So today, when I read the news of her death, it was not entirely unexpected. But that doesn’t mean it made me any less sad.

Vidya Sinha was part of my childhood, part of my schooldays.

I’ve often said I am a 1970s boy – which means my school life spanned that decade.

It is also the decade that I have most nostalgic memories of – especially with regard to films and music. In the 1980s, I was busy with higher studies, career, moving places etc – life changed quite a bit. And of course, thereafter, other priorities took over.

So it is the 1970s, and my experiences of that decade, the films I watched, the songs I listened to, that have particularly fond memories for me.

And Vidya Sinha was certainly very much part of those fond memories. As it turned out, the main part of her career was totally in that decade. Though she acted in the 80s too (and even later), I will always associate her with the 1970s.

I will not discuss her personal life – to be honest, I don’t know much about it. I am sure there are many other sources that can, and will, provide this. I will myself learn about it only from them.

This post, written so soon after her passing away, is just to pay her my own personal tribute.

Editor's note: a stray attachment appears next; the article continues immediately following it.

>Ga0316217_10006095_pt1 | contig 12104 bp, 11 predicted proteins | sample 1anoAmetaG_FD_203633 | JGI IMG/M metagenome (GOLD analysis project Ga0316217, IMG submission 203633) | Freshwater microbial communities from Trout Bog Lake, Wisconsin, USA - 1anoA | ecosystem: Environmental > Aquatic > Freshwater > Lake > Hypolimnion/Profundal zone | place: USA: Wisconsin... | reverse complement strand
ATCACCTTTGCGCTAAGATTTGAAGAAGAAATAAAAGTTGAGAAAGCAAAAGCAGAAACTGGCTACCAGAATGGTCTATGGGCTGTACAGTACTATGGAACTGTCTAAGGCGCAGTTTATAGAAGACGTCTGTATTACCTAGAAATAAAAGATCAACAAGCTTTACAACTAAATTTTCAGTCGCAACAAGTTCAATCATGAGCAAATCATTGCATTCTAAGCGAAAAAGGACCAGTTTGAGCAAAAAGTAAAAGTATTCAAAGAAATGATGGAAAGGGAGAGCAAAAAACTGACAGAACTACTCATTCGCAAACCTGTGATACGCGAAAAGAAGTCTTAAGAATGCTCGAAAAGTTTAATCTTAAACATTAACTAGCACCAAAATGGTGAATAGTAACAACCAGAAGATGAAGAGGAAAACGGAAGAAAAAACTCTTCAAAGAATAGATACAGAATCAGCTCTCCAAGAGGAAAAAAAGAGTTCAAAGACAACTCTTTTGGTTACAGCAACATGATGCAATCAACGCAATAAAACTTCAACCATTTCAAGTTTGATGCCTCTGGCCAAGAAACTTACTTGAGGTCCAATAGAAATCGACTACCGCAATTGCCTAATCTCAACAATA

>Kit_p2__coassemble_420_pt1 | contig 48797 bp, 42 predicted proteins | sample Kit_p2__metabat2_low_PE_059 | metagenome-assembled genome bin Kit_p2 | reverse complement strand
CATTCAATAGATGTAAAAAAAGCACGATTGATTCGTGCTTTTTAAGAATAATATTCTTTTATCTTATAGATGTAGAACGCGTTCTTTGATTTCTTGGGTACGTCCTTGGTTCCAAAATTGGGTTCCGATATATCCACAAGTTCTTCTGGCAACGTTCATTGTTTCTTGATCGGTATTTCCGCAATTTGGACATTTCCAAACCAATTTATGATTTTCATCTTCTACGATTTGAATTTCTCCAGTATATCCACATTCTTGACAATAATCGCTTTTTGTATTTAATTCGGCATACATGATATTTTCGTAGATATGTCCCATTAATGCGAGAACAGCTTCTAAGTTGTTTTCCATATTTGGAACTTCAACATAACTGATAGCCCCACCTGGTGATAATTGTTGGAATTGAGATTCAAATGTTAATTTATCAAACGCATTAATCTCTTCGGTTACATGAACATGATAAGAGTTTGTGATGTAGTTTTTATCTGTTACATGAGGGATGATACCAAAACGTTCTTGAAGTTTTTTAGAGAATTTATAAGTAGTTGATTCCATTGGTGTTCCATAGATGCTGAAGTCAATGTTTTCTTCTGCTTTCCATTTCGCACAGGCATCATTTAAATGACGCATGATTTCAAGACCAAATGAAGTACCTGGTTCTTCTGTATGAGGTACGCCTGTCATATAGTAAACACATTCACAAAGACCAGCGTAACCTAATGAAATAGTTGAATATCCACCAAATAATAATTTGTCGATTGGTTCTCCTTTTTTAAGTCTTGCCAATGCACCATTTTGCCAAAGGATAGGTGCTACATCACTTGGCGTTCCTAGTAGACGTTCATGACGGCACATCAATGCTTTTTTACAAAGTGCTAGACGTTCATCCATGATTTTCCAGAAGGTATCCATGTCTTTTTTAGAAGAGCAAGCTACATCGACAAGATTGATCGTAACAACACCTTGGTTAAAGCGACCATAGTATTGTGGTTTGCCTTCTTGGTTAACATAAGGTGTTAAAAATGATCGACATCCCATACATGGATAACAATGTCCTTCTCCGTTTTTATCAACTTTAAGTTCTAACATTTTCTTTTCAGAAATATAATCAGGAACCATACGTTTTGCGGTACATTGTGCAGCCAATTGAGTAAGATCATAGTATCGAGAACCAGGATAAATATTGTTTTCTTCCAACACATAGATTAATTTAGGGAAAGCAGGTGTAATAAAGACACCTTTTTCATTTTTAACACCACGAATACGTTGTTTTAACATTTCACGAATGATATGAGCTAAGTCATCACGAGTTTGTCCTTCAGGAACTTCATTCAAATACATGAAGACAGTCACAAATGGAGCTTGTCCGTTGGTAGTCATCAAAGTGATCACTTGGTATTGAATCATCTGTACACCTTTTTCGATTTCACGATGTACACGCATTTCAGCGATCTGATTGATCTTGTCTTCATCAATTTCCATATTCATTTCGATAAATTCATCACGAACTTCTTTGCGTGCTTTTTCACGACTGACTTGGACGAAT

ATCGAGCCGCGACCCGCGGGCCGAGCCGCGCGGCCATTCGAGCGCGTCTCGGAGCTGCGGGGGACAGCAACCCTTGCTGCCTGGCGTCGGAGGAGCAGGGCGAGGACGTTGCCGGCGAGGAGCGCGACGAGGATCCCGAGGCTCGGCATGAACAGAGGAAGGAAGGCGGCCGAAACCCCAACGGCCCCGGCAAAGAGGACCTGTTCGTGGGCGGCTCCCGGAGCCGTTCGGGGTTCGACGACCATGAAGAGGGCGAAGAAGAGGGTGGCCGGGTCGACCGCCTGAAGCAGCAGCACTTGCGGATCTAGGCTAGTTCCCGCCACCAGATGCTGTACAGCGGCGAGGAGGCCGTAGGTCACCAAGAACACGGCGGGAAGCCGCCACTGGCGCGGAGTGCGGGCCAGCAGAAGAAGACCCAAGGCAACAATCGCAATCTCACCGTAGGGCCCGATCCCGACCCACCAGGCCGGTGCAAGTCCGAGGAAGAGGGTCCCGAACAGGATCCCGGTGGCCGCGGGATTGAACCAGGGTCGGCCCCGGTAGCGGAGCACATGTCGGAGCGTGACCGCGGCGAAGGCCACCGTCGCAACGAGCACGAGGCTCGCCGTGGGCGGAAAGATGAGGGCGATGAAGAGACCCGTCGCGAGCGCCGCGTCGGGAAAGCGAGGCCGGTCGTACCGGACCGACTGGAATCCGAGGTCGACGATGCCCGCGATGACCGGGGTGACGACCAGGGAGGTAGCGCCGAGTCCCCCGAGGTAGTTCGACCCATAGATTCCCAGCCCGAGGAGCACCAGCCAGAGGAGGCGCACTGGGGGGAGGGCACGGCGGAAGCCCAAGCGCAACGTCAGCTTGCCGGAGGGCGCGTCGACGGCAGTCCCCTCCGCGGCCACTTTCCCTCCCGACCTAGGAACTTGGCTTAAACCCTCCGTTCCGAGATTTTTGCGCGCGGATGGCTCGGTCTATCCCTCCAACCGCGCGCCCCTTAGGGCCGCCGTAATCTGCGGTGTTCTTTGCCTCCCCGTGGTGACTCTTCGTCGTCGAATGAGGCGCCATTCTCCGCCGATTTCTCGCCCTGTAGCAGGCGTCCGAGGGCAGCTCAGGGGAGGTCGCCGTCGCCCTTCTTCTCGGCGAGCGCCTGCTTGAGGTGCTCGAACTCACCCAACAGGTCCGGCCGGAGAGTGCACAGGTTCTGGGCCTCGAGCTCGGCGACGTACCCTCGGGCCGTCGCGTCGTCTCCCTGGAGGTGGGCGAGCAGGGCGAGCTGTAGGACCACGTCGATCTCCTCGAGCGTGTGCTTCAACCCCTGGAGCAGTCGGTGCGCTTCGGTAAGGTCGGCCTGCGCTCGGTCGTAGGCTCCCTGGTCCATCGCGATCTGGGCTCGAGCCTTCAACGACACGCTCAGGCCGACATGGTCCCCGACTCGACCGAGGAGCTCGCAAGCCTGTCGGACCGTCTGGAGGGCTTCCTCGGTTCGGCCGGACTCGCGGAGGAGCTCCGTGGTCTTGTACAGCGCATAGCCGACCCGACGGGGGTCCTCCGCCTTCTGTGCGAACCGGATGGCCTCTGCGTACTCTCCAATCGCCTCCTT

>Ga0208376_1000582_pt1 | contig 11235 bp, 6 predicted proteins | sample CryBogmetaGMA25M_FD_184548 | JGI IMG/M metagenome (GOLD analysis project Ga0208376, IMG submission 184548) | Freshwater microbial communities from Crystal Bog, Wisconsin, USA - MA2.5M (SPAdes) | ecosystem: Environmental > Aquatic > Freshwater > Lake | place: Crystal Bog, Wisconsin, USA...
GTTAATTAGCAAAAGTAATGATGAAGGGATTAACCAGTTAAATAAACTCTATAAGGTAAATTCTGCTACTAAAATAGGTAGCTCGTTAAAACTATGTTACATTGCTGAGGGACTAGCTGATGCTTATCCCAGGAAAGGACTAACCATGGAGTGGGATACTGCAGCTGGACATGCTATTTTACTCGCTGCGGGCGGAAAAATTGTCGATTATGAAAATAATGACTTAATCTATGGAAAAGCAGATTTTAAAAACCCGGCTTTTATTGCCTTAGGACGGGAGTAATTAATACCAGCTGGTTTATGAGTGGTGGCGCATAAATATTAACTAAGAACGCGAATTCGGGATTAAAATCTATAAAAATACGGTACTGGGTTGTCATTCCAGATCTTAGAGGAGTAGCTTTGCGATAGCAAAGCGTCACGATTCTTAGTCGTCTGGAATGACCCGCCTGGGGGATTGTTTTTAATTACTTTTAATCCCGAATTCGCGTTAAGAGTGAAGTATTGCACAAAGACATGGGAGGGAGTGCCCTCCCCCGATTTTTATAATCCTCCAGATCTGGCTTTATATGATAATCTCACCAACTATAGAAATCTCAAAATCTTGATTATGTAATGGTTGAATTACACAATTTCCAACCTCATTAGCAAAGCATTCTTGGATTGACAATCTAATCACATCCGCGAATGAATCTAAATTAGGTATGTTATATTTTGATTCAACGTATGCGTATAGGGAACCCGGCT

Many who have remarked on her death, have referred to her as having the “girl next door” image in her films. And that’s not entirely off the mark. In many of her films, this was the type of role she played. Both her best-known films, Rajnigandha (1974) and Chhoti Si Baat (1976) portrayed her as a woman who you could easily run into in Bombay at a bus stop, waiting for a BEST bus. Or working in an office. She had that unassuming, down-to-earth image about her.

And it was this image that endeared her to many at that time.

That was the time when Hema Malini was the reigning female superstar. Zeenat Aman, Neetu Singh and Raakhee were also popular. Rekha , though not yet the star she was to become, had her fair share of films. Parveen Babi and Reena Roy were beginning to make their mark. Then there were others, like Yogeeta Bali, Moushumi Chatterjee and Sulakshana Pandit, who had their fans too.

Many of these heroines comfortably fitted the requirement of the typical mid-1970s masala film. Stories often had a plot around smuggling, or (if village-based) dacoits. There’d be song-and-dance, a car (or horse) chase, “disguises” – the usual masala stuff. Music was often loud, costumes even louder.

Then you also had the “art” films of the mid-70s. Dominated by Shabana Azmi and Smita Patil.

But there was also room for simple, wholesome entertainment – without the above-mentioned elements. Films of Hrishikesh Mukherjee and Basu Chatterjee specialized in this.

And this is where Vidya Sinha fitted in very comfortably.